Source: South Florida Sun
Date: November 19, 2008
Thousands of Florida softshell turtles end up on dinner plates in Asia
Fishermen pluck softshells from Florida's waters to satisfy Asian appetites
By David Fleshler | South Florida Sun-Sentinel
Hauled from canals and marshes around Lake Okeechobee, turtles arrive in the late afternoon at Jones Fish House, a corrugated metal structure on the Palm Beach County side of the lake.
A truck sent by Tamarac seafood broker Wan To Ho pulls up every few days and takes the turtles to Fort Lauderdale-Hollywood International Airport for a journey that will end in the soup bowls of Hong Kong, Beijing and Shanghai.
The international trade in Florida softshell turtles has become a significant business in Florida and other southeastern states, as Asian countries scour the globe for savory meats that have become rare at home. In September the Florida Fish and Wildlife Conservation Commission imposed an 20-turtle daily limit on commercial fishing of softshell turtles, but it's unclear whether that will have much effect because no one knows how many fishermen there are and how many turtles they've been catching.
Distinguished by its large size, tubular snout and flat, leathery shell, the Florida softshell turtle is the state's most popular turtle for eating and export, although other kinds are caught for food or the pet trade. While softshells historically have been abundant, many scientists say it's risky to allow a massive, market-driven catch of the largest, most reproductively active turtles without a careful assessment of the effect on Florida's lakes, rivers and canals."The real problem is we have no idea how many people are fishing, we don't know how many they're taking," said Peter Meylan, professor of biology at Eckerd College in St. Petersburg, who was among 32 scientists who signed a letter urging the state to impose a one-turtle-a-day limit. "Two guys fishing together can catch 40 turtles in a day. You're talking about a lot of biomass being taking out of ecosystems all over Florida."
Ken Haddad, executive director of the state wildlife commission, issued a statement Tuesday saying the scientists' concerns "registered with us loud and clear," describing the 20-turtle limit as "interim" and promising to adopt a new strategy by June.
At Jones Fish House, just north of Pahokee, a town struggling with poverty and drugs, a sign announces We Buy Softshell Turtles. The fish house pays up to $1.20 a pound, but the sign warns it will reject turtles that are bleeding or smell bad.
As men cleaned fish at tables in the back, manager Lasonda Jones said she sells about 1,000 pounds of turtles a week to Chinese buyers, starting about a year ago. The new catch limits will harm people in an impoverished part of the state, she said.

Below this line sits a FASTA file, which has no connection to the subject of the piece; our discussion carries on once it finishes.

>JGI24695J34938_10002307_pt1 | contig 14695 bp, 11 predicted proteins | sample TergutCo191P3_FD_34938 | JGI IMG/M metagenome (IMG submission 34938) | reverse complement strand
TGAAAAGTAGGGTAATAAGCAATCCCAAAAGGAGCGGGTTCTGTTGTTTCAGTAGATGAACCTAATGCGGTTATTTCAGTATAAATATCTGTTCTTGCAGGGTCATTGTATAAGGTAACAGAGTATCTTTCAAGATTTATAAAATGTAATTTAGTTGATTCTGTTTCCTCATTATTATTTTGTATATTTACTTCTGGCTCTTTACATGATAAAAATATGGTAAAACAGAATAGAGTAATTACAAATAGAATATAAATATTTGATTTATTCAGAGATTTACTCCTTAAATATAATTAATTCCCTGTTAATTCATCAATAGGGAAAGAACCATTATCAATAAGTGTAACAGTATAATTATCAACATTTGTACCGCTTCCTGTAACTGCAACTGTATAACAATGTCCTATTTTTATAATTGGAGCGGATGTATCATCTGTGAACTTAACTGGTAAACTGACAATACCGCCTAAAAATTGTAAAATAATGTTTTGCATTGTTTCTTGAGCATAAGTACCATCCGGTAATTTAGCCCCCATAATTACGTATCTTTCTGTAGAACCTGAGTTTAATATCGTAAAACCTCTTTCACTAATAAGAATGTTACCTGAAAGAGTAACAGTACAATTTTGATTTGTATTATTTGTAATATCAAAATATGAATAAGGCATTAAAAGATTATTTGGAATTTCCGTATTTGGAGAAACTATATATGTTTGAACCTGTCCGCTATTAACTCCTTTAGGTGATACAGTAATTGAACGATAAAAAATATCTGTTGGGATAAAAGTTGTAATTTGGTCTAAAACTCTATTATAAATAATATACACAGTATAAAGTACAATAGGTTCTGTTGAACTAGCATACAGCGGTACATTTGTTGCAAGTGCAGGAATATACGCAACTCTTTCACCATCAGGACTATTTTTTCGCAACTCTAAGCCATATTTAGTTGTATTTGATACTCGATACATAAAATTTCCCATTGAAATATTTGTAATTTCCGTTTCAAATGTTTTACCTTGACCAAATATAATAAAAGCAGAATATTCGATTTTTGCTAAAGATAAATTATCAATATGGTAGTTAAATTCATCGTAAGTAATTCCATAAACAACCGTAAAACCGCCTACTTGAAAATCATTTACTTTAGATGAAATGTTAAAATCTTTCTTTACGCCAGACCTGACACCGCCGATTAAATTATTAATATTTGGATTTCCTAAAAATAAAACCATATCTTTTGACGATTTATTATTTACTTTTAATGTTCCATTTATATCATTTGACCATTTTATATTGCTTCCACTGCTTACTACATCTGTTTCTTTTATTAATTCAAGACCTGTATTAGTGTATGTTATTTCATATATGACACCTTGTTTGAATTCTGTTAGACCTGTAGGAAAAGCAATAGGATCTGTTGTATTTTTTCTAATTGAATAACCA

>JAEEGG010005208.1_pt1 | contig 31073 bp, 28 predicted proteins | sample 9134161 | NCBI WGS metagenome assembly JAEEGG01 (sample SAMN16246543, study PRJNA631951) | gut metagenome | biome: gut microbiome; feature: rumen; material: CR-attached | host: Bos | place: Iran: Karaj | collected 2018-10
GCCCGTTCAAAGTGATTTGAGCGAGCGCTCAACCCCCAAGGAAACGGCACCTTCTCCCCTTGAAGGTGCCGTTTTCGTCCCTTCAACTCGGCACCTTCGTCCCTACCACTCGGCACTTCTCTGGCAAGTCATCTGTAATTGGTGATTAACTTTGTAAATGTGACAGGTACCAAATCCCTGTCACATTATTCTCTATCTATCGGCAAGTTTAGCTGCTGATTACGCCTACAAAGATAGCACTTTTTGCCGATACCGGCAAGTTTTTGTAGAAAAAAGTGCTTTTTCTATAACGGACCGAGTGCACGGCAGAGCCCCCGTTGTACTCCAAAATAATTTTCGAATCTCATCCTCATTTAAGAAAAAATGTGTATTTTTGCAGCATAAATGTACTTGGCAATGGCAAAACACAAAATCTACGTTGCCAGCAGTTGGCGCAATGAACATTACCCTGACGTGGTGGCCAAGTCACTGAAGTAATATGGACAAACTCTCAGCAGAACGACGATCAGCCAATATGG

"Those people are going to be out of a job," she said, seated near a sign listing prices for frog legs, alligator, shrimp and catfish. "Those people work hard; sunburned from having to be outside for 12 hours."
William Shockley, an Okeechobee fisherman, catches turtles on lines with about 250 hooks baited with chicken or bacon. He said the turtles remain plentiful, particularly because most of the state's lakes are off-limits to commercial fishing. And as the restoration of the Everglades creates new marshes and open-water areas, he said, Florida softshell turtles will see their habitat expand.
"I was born and raised in South Florida, and I don't want to see any of our turtles go extinct," he said.
Driving the business is the rising wealth of China, Vietnam, Malaysia and other Asian nations, where the desire for exotic meats and traditional medical ingredients has increased demand for such items as turtle and shark fins.
"In China and Vietnam, freshwater turtle and tortoise meat is a delicacy," said Barney Long, a wildlife biologist with the World Wildlife Fund.
A law enforcement bulletin by the Florida Fish and Wildlife Conservation Commission estimated in March that 1,600 to 3,000 pounds of turtles were shipped to Asia every week from each of the airports of Tampa, Orlando, Fort Lauderdale and Miami.
One Fort Lauderdale seafood exporter buys 15,000 pounds a week, or 1,000 to 1,500 turtles, according to another state report. Kevin Enge, the biologist who wrote the report, confirmed that it was referring to Wan To Ho, president of Mr. Sushi Catering, of Tamarac.
Reached by phone, Ho said he buys only a "few thousands pounds" a week. He agreed the business needs more study and regulation, but said his business puts money in a lot of pockets.
"I think I'm not doing anything wrong," said Ho, who emigrated from southern China more than 30 years ago. "I help export. I help the fishermen."
David Fleshler can be reached at or 954-356-4535.